Location: Watershed Management Research2013 Annual Report
1a. Objectives (from AD-416):
The overall objective of this research project is to improve scientific understanding to transfer technology related to assessing and mitigating the impacts of ecological disturbances by invasion-weeds,fire and predation on rangeland water, vegetation and animal resources within sagebrush ecosystems of the Intermountain West. The aim is to provide sound science-base information and management tools in support of private and public land management activities. Specific research objectives inclued: 1) Develop strategic management tools and guidelines for use in fire impact assessment and rehabilitation planning of sagebrush ecosystems of the Intermountain West to aid land managers in determining the location, severity and persistence of fire impacts on post-fire runoff/erosion. 2) Improve guidelines and methods for monitoring and assessing impacts of juniper encroachment and management on plant, soil and water resources in sagebrush-steppe ecosystems to enhance efficiency and success in action agency planning and implementation of juniper-control treatments throughout the Intermountain West: 3) Develop methodology for classifying seedbed microclimate and identify microclimatic thresholds for successful germination and early establishment of seeded grass species in sagebrush-steppe ecosystems to improve success of rangeland restoration efforts across the Intermountain West: 4)Evaluate the effects of landscape-scale disturbance such as fire, invasive plants, and predation on livestock productivity and livestock use of stream systems and other critical resouces of sagebrush-steppe ecosystems throughout the Intermountain West so producers and land managers can employ adaptive management and better plan for changes in animal resources use and productivity.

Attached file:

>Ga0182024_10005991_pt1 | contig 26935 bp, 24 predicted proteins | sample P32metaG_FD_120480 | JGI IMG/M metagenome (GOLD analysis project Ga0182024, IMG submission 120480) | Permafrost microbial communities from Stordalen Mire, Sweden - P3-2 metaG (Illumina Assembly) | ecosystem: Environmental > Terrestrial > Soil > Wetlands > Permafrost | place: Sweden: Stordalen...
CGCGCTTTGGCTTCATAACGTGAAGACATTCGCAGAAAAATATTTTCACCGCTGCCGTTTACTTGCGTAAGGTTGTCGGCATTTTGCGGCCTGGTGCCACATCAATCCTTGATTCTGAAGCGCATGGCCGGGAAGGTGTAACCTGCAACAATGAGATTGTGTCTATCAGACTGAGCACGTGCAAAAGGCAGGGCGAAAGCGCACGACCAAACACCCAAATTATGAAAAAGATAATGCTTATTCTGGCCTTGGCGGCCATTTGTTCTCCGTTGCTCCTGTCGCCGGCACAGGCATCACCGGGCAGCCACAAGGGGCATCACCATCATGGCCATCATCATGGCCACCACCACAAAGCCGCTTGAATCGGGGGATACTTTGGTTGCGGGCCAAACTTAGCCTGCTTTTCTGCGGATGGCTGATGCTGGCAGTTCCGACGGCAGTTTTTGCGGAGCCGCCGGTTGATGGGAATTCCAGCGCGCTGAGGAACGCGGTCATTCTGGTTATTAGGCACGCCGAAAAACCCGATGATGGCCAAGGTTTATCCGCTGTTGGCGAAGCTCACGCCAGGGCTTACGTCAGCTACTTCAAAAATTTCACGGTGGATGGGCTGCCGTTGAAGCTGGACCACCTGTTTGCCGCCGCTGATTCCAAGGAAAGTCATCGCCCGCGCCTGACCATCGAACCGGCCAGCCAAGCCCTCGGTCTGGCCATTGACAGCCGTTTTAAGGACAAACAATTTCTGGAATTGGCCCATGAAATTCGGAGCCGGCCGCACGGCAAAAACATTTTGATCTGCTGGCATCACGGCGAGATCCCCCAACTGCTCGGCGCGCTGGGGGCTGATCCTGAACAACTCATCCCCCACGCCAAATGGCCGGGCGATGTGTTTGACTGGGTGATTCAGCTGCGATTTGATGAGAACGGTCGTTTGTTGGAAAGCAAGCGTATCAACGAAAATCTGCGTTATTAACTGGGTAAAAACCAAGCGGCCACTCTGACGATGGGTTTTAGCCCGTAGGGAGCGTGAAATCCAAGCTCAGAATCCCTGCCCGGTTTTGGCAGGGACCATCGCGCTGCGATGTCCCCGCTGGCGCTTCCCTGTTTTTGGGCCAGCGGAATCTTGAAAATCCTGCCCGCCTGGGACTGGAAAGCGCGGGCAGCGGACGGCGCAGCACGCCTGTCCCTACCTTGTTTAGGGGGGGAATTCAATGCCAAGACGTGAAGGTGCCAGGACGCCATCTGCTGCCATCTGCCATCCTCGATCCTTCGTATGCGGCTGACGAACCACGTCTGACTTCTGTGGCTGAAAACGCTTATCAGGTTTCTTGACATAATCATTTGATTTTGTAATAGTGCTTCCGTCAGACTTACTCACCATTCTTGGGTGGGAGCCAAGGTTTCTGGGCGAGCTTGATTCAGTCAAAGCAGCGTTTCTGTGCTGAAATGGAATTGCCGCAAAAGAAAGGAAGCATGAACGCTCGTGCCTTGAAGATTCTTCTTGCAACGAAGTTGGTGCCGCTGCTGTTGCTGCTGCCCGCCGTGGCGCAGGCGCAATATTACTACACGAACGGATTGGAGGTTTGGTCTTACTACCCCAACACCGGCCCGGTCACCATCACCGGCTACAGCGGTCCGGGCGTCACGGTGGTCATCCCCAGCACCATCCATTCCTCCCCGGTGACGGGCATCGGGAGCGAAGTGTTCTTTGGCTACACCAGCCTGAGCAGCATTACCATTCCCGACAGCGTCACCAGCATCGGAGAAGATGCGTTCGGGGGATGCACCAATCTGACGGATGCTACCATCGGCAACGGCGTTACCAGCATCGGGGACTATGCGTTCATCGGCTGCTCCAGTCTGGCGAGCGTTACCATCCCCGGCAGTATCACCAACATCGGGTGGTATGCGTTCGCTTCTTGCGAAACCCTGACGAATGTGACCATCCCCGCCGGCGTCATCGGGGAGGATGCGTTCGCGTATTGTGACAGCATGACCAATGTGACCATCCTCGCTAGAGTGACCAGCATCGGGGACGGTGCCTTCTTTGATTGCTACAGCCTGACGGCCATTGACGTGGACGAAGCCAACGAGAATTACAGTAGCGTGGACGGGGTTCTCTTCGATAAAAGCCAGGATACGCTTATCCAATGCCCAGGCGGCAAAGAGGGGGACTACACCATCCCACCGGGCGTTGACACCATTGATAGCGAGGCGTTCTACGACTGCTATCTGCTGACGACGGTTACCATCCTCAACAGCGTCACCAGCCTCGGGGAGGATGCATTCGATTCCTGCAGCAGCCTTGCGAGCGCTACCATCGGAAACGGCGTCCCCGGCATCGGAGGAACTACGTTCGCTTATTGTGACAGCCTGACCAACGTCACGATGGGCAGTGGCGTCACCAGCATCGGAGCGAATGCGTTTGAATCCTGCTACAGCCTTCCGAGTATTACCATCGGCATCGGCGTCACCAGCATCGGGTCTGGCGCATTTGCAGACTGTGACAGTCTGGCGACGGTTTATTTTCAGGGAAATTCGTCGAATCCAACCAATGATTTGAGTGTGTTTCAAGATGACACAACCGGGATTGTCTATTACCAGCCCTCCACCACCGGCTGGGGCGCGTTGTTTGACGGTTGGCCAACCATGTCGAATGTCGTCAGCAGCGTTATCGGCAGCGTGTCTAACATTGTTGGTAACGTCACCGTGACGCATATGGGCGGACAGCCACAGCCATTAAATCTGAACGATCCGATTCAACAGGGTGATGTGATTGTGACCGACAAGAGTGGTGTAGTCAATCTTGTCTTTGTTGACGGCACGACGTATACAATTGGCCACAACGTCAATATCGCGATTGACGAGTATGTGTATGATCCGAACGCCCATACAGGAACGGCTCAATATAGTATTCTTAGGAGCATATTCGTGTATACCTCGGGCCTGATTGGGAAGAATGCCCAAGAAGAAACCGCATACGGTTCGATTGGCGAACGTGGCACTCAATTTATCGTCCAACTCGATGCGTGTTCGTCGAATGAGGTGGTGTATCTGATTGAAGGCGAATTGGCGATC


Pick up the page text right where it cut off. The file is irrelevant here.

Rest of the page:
1b. Approach (from AD-416):
A suite of hydrology, vegetation, remote sensing and animal behavior experiments will be conducted from point to landscape scales to improve scientific understanding and produce technology for managing impacts of ecological disturbances by fire,invasive-weed and predation within sagebrush ecosystems of the Intermountain West. This research project will deliver products to aid land managers in conducting fire impact risk assessments, inventory and assessing the impacts of juniper encroachment, planning and implementing juniper-control treatments, determining seedbed-microclimatic requirements for establishment of native and introduced rangeland-grass species appropriate plant species and optimal planting time for post-fire rangeland rehabilitation and restoration treatments, evaluating livestock behavioral response and resource use following disturbance and establish appropriate post-fire livestock grazing strategies. Outcomes of this project help to assesss and quantify environmental benefits of conservation practices and improve action agency land use planning and management activities. Resultant benefits include potential savings of millions of dollars in wildfire mitigation,improve water quality by reducing sediment delivery to streams, reduced loss of forage for livestock and wildlife from juniper and cheatgrass invaion, improved species diversity and wildlife habitat, and greater livestock productivity from rangeland systems.
3. Progress Report: